By Haley Kennedy, Recovery Coach – 8.12.2022 –
The journey to recovery is full of many ups and downs. It is full of productive, easy sailing days as well as days when you feel you can barely make it through. And you might find that some of those more challenging times are attributed to a sudden influx of triggers: a person, place, or event that may cause your brain to flashback to the days when you were using.
Triggers are the most common obstacles that can deter an individual from their recovery and sometimes lead to a recurrence of use. To maintain a solid foundation for your recovery, it’s important to understand your triggers but, it’s essential to learn how you can cope with them when they arise.
A trigger is any person, place, feeling or event that causes the urge for someone to use. They often vary in severity from intrusive thoughts to an overwhelming anxiety or sudden need to escape, and they can be internal – sparked from within to fill a void, feel whole, accepted, to escape or feel numb – or external – outside of oneself, or physical.
One of the most common are emotions. Because initially, many people first use substances to avoid unwanted emotions. So, the first instinct when uncomfortable feelings arise, is to numb them with substances.
Intrusive negative self-talk, fantasizing or glorifying active use, or angry thoughts again activate uncomfortable emotions and can provoke someone to use.
Memories have thoughts and emotions associated with them, so painful ones can be difficult to cope with. Furthermore, many individuals living with substance use disorder have experienced some form of trauma that may be reignited in recovery, activating the uncomfortable feelings… see where we’re going with this?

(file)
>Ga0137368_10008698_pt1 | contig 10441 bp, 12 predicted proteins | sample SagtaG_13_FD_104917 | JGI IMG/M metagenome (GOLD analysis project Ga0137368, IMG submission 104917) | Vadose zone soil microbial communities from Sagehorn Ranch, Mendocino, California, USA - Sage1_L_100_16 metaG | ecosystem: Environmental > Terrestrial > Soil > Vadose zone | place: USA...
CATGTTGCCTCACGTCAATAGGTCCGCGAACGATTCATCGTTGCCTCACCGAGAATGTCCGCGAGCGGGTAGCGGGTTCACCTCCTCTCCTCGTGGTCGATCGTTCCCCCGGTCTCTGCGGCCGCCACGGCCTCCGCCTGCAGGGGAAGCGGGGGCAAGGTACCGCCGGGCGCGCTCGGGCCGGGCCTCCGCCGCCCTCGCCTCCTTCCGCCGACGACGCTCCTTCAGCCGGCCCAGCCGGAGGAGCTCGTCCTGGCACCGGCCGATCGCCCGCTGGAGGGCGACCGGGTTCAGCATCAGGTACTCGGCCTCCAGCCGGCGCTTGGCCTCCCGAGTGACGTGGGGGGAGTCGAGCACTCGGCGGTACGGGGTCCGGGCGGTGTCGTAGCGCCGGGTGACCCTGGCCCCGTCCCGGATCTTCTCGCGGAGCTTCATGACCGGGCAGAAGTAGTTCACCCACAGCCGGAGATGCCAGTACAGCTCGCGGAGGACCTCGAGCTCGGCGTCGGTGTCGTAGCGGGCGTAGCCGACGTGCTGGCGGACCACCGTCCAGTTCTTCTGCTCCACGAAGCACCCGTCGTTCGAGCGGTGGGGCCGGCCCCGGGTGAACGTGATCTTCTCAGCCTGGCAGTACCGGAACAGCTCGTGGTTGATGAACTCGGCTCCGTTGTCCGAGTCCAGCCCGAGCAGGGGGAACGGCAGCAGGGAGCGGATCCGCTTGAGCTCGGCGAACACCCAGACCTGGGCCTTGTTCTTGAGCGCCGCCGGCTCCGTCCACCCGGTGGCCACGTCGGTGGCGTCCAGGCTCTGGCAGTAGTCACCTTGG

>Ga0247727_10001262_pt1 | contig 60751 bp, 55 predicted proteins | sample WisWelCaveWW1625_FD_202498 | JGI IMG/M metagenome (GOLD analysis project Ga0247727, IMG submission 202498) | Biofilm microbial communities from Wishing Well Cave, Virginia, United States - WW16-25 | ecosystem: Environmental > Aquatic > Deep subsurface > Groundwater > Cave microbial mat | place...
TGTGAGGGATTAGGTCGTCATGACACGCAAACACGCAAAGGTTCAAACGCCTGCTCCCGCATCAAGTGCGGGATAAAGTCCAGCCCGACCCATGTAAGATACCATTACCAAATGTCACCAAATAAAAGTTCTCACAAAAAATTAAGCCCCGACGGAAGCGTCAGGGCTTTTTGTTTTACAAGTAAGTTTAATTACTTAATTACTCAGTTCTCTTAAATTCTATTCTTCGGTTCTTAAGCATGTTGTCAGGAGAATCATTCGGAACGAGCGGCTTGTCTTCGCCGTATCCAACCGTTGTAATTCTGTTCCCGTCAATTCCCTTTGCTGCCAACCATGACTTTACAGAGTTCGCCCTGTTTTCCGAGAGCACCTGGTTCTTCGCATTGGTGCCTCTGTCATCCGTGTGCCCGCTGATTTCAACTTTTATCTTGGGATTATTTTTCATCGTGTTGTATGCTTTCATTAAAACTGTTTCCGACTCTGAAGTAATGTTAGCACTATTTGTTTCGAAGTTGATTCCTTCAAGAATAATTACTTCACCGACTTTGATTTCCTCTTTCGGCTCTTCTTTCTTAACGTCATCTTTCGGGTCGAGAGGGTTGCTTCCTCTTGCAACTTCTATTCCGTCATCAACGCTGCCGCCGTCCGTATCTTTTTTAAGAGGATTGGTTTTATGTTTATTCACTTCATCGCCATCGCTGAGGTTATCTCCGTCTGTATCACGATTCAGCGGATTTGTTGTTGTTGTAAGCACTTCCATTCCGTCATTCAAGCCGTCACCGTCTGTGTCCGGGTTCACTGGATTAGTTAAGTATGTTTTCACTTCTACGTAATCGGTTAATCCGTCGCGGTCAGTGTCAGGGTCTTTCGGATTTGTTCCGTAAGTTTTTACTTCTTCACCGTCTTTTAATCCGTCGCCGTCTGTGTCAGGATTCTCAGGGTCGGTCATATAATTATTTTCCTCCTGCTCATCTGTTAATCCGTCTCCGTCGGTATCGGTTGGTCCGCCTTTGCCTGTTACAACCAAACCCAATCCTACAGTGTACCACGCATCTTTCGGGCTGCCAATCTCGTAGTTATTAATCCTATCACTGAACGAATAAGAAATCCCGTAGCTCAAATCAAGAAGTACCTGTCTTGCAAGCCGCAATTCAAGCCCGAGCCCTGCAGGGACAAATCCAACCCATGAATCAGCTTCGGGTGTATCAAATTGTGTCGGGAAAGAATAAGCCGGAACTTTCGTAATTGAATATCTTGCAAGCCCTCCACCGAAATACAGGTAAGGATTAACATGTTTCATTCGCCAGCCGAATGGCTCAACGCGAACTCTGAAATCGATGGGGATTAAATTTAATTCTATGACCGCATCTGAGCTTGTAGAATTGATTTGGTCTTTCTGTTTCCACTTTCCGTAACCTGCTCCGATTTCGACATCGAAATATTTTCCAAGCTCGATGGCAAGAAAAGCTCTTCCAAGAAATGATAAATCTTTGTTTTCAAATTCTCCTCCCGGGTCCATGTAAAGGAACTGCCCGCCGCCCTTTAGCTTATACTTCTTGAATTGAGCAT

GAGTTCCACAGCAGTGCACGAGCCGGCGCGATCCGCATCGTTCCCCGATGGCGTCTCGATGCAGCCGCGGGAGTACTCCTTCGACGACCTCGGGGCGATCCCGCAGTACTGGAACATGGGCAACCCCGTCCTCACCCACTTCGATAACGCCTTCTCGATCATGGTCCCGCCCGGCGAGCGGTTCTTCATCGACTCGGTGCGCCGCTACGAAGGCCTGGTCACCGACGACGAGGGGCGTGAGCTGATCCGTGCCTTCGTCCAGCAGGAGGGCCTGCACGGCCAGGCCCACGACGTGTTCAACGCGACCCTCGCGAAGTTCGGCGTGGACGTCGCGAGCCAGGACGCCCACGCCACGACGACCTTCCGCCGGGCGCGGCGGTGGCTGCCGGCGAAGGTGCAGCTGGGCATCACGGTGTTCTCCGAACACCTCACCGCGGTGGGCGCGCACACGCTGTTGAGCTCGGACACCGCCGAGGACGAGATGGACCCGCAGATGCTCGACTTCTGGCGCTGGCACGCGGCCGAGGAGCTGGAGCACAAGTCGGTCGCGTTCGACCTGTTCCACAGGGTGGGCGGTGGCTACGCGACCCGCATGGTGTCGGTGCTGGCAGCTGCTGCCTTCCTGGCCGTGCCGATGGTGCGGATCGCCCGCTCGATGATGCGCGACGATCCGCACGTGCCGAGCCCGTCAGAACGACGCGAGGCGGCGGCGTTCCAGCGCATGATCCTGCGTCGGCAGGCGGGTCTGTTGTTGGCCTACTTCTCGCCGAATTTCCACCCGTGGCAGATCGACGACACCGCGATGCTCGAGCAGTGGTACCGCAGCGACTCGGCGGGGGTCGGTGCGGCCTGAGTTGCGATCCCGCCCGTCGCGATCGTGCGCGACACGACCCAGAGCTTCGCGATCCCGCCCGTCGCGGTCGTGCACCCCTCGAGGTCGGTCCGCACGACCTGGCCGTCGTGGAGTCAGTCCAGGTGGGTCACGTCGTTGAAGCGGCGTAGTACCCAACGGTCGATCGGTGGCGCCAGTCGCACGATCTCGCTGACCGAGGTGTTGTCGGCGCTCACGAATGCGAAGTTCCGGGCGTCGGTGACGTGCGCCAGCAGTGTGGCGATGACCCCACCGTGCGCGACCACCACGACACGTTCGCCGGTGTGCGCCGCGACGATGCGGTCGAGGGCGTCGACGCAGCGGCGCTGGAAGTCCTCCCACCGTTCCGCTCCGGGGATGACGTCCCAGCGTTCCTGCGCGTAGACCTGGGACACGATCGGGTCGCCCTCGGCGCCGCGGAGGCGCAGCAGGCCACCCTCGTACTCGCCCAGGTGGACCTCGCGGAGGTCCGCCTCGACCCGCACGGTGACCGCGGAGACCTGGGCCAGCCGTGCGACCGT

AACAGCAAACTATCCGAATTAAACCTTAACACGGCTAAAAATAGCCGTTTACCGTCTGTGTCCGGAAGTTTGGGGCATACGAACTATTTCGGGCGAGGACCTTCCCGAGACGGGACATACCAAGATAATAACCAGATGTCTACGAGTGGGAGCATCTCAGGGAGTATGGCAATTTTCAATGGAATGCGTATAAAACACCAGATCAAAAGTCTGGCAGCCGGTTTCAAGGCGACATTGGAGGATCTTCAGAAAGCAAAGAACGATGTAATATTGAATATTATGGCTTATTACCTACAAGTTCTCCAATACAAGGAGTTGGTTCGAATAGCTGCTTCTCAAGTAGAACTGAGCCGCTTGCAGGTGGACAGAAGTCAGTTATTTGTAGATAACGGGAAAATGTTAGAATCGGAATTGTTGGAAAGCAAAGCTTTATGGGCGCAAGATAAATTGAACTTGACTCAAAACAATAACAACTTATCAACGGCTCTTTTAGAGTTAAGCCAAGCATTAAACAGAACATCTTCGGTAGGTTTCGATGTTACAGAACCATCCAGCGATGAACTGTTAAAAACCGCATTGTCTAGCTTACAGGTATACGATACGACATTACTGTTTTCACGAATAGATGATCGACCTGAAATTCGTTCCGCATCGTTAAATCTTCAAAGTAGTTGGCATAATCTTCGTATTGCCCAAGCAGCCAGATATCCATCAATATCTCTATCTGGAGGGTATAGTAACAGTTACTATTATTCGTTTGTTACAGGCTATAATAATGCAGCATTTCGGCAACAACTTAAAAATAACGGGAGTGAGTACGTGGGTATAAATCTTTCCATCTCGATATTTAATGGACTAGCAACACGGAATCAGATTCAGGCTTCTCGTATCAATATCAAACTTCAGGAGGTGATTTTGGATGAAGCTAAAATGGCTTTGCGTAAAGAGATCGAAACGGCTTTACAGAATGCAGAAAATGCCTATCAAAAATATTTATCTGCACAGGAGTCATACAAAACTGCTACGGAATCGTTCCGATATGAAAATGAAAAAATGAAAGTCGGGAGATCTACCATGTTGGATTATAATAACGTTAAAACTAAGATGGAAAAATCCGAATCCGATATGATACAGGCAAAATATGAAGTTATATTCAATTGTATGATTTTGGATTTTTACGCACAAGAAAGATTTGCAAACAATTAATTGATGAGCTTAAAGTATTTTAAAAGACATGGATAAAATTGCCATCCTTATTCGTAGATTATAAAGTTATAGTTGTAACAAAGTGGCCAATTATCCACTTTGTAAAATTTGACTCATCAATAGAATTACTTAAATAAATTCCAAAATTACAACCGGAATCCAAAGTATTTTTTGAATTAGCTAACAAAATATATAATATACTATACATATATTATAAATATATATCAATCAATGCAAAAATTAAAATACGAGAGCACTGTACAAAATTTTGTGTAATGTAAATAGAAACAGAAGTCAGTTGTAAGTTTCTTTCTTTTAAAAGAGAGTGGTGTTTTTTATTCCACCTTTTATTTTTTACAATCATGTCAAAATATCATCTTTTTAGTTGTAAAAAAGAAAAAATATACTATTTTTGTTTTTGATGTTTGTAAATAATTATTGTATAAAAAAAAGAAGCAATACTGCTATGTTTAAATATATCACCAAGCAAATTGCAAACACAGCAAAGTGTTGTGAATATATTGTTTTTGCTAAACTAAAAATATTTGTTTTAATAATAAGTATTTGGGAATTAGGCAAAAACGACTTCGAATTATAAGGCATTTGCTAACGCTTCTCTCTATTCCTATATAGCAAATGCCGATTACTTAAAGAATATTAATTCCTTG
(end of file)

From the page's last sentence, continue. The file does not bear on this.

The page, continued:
(These triggers often activate internal triggers as well.)
- Smell / Sound / Taste
- Seasons / Time of year
- Credit Cards
The most important thing is to remain vigilant in identifying them, prepare a plan to cope with each one, and utilize the tools and resources to overcome them and move forward.
Some ways to cope with them are:
- Replace negative thoughts with gratitude or positive thoughts
- Move your feet, change your thoughts
- Go for a walk
- Pick up the phone and call your sponsor or other supportive person
- Positive affirmations
- Put on music that you know will shift your mindset
- Remember that your trigger is temporary, don’t obsess or act out impulsively
- Remove yourself or the trigger
- Avoid harmful people, places, and things
On the journey to recovery, cravings to use are often part of the healing process. But you can overcome cravings and avoid a recurrence of use by utilizing the tools you’ve gained and practicing coping skills. There is light at the end of the tunnel: you never have to use again.